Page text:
Following the aftermath of the Triangle Shirtwaist and Binghamton catastrophes, New York’s legislators created the Workers’ Compensation system as well as passed dozens of laws mandating workplace health and fire safety protections includingautomatic sprinkler systems, fire alarms, adequate fire escapes, and stairways. The two New York factory fires also precipitated the National Fire Protection Association (NFPA) to create the Committee on Safety to Life in 1913, which developed a comprehensive guide to exits and life safety features in the Building Exits Code of 1927, which was the forefather to NFPA 101 – Life Safety Code.
While NFPA 101 has been essential to fire and life safety measures, New York’s building code community continues to be very proactive in developing comprehensive construction codes. “The first comprehensive code adopted in New York City (1899) was 212 pages. The upcoming 2022 New York City Building Code is measured in the 1,000s of pages over five codes addressing specific types of construction. This doesn’t include the recently adopted 2022 New York City Fire Code or the pending adoption of the 2022 New York City Existing Building Code. Or the 100s of standards and codes referenced by these documents for anything from sprinkler system design to fire resistance rating tests to slip resistance requirements for floor finishes,” explains Joseph Plati, PE, New York Regional Director for TERPconsulting. “To bring it back around to NFPA 101, while it’s not as widely adopted as the International Code Council (ICC) codes and standards, many of the other NFPA standards that have been developed are the “gold” standard for fire protection and life safety concepts. The importance of NFPA’s presence in the code-making world was solidified through terrible tragedies like the Triangle Shirtwaist and Binghamton factory fires.”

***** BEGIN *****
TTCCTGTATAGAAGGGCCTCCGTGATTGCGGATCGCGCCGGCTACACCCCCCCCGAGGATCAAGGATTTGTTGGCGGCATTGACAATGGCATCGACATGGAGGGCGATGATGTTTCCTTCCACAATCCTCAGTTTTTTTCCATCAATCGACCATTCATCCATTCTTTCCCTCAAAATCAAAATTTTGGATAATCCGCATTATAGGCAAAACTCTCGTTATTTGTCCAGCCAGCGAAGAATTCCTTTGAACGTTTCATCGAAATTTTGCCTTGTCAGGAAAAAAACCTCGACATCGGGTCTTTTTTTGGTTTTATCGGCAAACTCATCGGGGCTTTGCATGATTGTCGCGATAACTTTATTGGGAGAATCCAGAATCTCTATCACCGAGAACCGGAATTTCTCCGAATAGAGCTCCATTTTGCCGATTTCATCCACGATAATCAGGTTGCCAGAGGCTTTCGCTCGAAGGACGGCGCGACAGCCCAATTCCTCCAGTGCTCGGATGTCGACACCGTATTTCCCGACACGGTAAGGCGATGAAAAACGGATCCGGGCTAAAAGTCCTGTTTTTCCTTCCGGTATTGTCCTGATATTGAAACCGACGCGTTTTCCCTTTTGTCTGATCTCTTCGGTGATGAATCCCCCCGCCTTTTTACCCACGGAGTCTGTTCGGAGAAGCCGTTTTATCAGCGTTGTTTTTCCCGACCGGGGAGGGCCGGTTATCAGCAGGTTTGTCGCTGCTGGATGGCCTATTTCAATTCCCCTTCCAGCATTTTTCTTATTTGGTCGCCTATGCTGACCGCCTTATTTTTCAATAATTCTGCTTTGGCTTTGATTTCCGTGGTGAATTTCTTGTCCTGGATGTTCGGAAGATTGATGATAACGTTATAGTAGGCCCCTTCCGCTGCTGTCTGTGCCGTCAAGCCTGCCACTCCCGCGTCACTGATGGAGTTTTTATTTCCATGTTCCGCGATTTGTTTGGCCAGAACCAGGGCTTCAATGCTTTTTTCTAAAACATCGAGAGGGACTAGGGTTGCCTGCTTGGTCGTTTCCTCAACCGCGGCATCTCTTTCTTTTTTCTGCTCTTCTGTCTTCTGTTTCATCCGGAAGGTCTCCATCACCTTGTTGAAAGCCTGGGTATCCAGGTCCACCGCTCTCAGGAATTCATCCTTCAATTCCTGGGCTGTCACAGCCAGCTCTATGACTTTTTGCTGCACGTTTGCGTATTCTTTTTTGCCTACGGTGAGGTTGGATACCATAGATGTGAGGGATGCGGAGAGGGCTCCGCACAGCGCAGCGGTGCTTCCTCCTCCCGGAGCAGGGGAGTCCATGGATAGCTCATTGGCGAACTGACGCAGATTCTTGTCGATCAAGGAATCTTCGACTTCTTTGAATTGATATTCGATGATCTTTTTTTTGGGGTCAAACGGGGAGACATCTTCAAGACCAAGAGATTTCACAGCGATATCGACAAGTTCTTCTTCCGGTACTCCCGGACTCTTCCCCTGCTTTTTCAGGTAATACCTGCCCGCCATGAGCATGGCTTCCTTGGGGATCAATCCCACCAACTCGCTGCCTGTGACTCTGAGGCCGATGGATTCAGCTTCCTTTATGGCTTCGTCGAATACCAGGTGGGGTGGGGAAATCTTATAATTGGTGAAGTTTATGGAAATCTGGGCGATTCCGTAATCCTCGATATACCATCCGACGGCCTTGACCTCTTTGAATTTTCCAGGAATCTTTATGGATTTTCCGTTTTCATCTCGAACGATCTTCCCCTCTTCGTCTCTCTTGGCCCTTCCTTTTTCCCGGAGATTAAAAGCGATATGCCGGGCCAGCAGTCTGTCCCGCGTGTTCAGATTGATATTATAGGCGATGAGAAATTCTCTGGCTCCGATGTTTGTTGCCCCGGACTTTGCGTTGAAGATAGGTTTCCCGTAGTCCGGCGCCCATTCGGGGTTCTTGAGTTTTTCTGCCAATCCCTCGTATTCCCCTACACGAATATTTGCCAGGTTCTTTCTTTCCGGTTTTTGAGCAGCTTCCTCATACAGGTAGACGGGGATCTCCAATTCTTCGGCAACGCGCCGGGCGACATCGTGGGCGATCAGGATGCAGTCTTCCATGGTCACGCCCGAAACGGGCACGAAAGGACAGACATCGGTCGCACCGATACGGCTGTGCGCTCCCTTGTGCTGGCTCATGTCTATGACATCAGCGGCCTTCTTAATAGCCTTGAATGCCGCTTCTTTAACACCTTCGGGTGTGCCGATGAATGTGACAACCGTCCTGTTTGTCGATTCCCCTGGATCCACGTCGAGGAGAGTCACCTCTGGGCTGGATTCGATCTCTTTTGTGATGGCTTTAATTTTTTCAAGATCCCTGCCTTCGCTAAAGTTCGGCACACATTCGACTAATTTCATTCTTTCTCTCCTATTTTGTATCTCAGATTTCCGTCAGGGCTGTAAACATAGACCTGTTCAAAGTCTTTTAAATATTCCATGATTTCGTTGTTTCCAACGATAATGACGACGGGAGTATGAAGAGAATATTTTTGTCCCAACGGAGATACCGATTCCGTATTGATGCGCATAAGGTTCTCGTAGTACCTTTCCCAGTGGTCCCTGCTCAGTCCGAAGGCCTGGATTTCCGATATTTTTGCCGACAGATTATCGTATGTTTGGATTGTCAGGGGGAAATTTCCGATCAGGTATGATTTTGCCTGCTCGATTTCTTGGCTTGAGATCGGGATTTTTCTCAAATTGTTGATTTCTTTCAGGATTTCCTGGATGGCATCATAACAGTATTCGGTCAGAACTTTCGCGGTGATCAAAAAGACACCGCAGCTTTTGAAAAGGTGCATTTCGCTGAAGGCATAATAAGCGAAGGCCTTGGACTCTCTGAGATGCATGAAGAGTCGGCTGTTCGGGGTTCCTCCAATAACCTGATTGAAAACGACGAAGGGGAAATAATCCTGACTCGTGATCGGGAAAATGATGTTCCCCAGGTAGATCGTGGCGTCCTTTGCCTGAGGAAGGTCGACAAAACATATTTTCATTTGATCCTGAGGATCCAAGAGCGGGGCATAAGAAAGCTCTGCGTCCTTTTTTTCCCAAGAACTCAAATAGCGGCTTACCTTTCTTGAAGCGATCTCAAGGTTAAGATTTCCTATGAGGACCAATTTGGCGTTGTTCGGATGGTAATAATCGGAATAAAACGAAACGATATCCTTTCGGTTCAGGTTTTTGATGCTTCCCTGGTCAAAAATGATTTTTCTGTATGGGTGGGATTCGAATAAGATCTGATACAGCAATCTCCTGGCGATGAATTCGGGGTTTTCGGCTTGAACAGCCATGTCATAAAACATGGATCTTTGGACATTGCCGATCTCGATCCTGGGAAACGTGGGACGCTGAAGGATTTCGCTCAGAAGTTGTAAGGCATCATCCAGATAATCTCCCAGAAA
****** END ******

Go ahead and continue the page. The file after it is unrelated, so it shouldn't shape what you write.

The evolution of the fire protection engineer has also played an essential role in the development and sophistication of fire codes and standards to ensure safety. “Every incident in our history is methodically researched and analyzed by fire protection engineers, amongst other engineers and architects, to determine how we should modify our codes to do better in the future. We are proactive, addressing new and changing hazards in the built environment. It’s a complicated and thorough machine that generates the codes and standards we have today,” says Plati.
“We’re there to be the angel on the shoulder of every building occupant, without them knowing we’re even there,” adds Plati. “As they walk through their office, watch their kids play, have dinner with their friends, or sleep in their high-rise condo they don’t know how much effort has gone into making sure they have all the appropriate features to keep them safe in the event of a fire.”